We all experience stress at one point in our lives. Questioning your stress may help put it into perspective and ease its effects.

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I’ll never forget the evening a friend called me, feeling stressed out and guilty. She’s a single working mom, and after a long day at work with no time or energy left to cook, she committed a crime.

She let her two daughters eat Cheerios for dinner. Gasp!

(They were thrilled, by the way.)

She felt like a bad mom — like she was failing at life. She felt as if she was the only tired parent on earth who didn’t perfectly prepare endless organic, balanced meals.

Over the phone, as I felt her stress, my only goal during our chat was to make her laugh by dishing up a dose of perspective.

I told her the authorities should be called, pronto. I said, “Gosh, I hope your girls don’t end up in the hospital because you poisoned them.” I also told her that I might even have to re-evaluate our friendship in light of her evil ways.

As a friend, I love to help people alleviate stress. And as a life coach, it’s my job.

Questioning the stress you experience in your day-to-day life versus accepting it at face value as truth could help put it into perspective.

If you don’t, you might experience stress at every turn — work, money, relationships, meals(!) — and then judge yourself for your high-stress levels, making you feel even worse.

Consider asking yourself:

  • How stressed am I at this exact moment?
  • Is the stress real, a legitimate threat to me? Or is it imagined, more of a judgment of myself or a situation?
  • Am I playing a movie in my mind about something that I have no certainty will happen in the future (or that doesn’t even have that much likelihood of happening)?
  • Is there a way to be easier and more gentle with myself?

There are three questions I consistently come back to when examining my stress and trying to get to the truth.

1. How serious is this, really?

In my friend’s case, this wasn’t serious at all. There were zero long-term risks or consequences to a one-off cereal dinner.

My mother lived with depression, and we received assistance from welfare. I ate cereal for dinner all the time, and I think I turned out OK.

Consider this: How serious is the situation causing your stress right now, at this very moment?

In some cases, it’s far less serious than our initial somatic response will have us believe.

2. What’s essential here?

When it comes to kids and dinner, the most important thing is that they eat something.

What about your current situation? Is there one simple step or stride forward you can take to resolve it?

It doesn’t have to be all figured out right now, and it doesn’t have to be perfect. Try to determine the most essential thing or action you can take and then do that.

3. How can I let this be easier?

This is the best question to prompt your creativity and to take action!

Positive questions can lead to positive responses. And negative questions may lead to negative responses or actions.

Negative questions might sound like this:

  • “What am I doing wrong?”
  • “Why is this so hard?”
  • “Will this situation ever end?”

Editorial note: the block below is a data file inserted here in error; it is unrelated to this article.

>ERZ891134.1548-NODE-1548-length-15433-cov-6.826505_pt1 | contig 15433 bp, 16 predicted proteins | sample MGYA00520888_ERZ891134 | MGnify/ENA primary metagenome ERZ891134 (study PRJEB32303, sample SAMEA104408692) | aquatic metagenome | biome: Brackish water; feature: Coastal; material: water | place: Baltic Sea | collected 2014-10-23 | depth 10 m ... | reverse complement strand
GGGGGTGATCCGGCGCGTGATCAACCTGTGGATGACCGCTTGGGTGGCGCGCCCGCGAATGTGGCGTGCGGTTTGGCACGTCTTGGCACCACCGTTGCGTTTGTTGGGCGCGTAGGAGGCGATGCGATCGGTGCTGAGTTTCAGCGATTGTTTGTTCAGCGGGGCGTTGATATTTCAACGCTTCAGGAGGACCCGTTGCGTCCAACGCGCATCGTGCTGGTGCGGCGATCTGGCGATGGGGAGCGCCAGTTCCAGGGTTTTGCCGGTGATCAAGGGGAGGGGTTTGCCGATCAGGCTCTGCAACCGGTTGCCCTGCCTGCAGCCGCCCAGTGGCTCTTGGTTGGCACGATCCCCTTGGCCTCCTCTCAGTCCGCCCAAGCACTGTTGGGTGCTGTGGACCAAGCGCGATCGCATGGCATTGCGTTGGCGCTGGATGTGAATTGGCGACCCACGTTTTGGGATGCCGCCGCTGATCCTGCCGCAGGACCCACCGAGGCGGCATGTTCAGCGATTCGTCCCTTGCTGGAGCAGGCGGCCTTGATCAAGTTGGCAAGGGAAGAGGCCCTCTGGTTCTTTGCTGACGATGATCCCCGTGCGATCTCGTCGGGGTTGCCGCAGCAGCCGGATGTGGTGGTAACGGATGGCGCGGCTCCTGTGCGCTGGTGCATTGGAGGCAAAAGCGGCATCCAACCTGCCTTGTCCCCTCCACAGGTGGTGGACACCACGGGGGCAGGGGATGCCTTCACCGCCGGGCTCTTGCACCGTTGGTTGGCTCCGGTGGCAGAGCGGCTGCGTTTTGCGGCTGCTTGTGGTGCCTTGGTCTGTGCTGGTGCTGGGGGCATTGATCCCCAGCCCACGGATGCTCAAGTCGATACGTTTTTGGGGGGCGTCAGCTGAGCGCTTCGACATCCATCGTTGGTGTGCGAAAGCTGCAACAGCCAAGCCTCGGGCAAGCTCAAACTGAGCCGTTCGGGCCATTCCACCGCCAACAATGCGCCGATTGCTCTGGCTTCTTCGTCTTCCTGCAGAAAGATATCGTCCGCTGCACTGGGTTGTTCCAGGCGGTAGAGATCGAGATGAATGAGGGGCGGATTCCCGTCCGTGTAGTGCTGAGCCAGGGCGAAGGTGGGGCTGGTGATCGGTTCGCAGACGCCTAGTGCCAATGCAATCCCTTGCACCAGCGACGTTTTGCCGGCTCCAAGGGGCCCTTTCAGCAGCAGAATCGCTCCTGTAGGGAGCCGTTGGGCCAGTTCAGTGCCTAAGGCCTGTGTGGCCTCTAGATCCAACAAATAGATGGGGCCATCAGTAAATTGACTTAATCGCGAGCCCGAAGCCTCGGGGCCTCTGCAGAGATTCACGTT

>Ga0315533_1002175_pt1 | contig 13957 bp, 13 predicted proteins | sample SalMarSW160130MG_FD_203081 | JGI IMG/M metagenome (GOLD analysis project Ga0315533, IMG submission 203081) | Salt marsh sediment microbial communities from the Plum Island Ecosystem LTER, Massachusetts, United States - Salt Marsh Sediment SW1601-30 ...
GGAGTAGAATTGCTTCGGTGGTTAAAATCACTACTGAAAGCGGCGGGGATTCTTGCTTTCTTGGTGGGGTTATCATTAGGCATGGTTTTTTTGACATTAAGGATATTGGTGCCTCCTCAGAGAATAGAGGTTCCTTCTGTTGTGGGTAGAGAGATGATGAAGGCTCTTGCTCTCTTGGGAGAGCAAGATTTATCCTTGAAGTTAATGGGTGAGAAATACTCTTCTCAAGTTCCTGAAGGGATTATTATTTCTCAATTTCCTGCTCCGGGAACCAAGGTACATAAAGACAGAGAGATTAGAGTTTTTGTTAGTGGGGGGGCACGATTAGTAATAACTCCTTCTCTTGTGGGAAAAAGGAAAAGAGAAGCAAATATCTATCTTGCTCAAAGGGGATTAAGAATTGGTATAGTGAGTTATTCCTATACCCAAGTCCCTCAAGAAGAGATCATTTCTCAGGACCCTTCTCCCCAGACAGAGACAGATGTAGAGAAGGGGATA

But if you ask yourself: How can I let this be easier?You may get creative with your response.

I navigated a tricky conversation with a contractor by viewing it as a gentle and honest chat versus an uncomfortable confrontation.

I lovingly asked her if there was a reason she dropped the ball a few times in recent weeks — and there was. She’s going through a divorce. Our clear communication made our working relationship better than ever.

My nearly 80-year-old mum lives in the United Kingdom and has expressed that she doesn’t want visitors or to travel because she’s afraid of contracting the coronavirus.

Instead of forcing her to see me or telling her how sad I am that I miss her, I remind myself that being alone right now is how she’s happiest and feels most safe. And that’s what I want — her happiness. That truth brings me ease.

When I feel overwhelmed, my initial thoughts may be: “I have a million things going on. I can’t handle it!”

But then I remember what overwhelm can represent:A stress response to things actually going right.

Instead of thinking that being overwhelmed is a negative response, try to determine whether this feeling might be happening because a lot of things you’ve wanted are arriving at once.

I was coaching a client recently who felt overwhelmed because she was about to have her second baby, her business was busier than ever, and she was about to graduate with her MBA.

So, what was the cause of her feelings of overwhelm when we got to the bottom of it? Three blessings showing up at once! All of which she’d dreamed of having at one time or another.

If you want to learn more about stress and how to manage it, check out these pages on Psych Central:

If you want to know how stressed you are, consider taking our Stress Level Test to find out.

When you’re feeling stressed out, try to calmly review a plan and your options. Try to take a deep breath and think about your situation.

Questioning the reason behind your stress may help you put the situation into perspective and find a solution that works for you.

Taking a mental exhale may give you your time, energy, and creativity back! And you, your future, and your nervous system deserve it.

If your stress is impacting your day-to-day life, consider reaching out to a mental health professional for help. It’s particularly crucial to seek support if your stress is affecting your physical and mental health or seems to be getting worse.

If you’re unsure where to start, you can check out Psych Central’s hub for finding mental health support.

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Susie Moore is the author of “Let It Be Easy” and the top-rated podcast, Let It Be Easy with Susie Moore.